Research mines to discover minerals and the best ways to get them out.
Named for “Helios,” the Greek god of the sun, a Heliophysicist is often known as a Solar Physicist, which is a fancy name for a “Sun Scientist.”
If you’re a Heliophysicist you know a lot about Earth’s favorite star. For example, the sun is the largest object in the solar system, containing more than 99.8 percent of the solar system’s total mass. It’s approximately 4.5 billion years old. It’s 109 times the size of earth. And it’s really, really hot (about 27 million degrees Fahrenheit, to be exact). And that’s just the beginning.
Employed by colleges, universities, museums, research labs, and government agencies, including the likes of NASA, you use telescopes, satellites, and computer programs to observe and analyze the sun from different places on earth—mountaintops, for instance, or the North and South poles. You might even work from space (at least two Heliophysicists flew aboard the Space Shuttle). Your goal: understanding why the sun looks and behaves the way it does, and predicting what it will do in the future, which of course impacts life on earth since the sun sustains it.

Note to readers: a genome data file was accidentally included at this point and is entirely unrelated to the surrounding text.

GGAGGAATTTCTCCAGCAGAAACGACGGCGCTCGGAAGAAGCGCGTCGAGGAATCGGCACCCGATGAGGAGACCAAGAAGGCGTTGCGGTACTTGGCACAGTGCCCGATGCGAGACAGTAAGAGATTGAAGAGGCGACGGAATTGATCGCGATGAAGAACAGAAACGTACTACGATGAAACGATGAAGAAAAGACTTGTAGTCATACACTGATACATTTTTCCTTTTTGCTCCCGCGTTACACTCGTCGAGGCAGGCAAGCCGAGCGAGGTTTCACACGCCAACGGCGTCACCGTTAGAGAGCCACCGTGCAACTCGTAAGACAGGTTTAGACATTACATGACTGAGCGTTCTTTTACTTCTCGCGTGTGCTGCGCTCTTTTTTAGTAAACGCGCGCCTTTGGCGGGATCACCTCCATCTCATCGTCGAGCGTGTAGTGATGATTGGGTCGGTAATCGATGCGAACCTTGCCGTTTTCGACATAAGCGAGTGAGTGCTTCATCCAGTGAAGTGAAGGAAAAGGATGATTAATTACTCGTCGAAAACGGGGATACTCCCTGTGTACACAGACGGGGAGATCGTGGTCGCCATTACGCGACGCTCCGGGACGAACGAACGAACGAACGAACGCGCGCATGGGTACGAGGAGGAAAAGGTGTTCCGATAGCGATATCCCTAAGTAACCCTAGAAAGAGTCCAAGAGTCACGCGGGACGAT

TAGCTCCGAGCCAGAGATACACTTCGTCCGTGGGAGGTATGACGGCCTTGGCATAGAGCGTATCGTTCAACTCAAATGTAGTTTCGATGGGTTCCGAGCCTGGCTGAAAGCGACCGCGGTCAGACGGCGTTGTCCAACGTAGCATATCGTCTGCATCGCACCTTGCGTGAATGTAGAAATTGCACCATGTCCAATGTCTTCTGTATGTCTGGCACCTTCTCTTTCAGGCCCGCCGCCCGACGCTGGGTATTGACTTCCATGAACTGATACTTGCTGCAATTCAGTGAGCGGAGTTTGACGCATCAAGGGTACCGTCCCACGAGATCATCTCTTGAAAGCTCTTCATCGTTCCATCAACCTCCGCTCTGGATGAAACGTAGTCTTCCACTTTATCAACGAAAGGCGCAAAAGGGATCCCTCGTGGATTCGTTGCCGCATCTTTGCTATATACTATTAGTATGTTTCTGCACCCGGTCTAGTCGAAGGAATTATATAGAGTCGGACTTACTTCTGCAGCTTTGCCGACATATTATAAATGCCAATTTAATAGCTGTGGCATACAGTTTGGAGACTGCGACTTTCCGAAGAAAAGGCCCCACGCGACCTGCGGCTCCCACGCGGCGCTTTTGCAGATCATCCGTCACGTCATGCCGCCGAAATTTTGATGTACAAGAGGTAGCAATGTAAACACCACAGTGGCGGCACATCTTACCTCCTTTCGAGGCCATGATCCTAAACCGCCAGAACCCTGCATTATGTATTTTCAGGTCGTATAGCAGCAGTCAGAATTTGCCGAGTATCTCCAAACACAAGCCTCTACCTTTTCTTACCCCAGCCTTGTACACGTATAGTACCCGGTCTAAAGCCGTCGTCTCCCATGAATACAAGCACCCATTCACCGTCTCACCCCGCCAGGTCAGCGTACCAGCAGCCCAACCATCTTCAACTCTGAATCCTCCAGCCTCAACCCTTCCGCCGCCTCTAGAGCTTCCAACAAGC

Like other Scientists, you spend most days developing hypotheses, then designing, executing, and raising funds for research that tests them. If you work at a university, you may also teach heliophysics. In addition, you write scholarly papers on solar science, and present your research findings at scientific conferences. Always, however, your eye is on the sun (not directly, of course, lest you go blind!).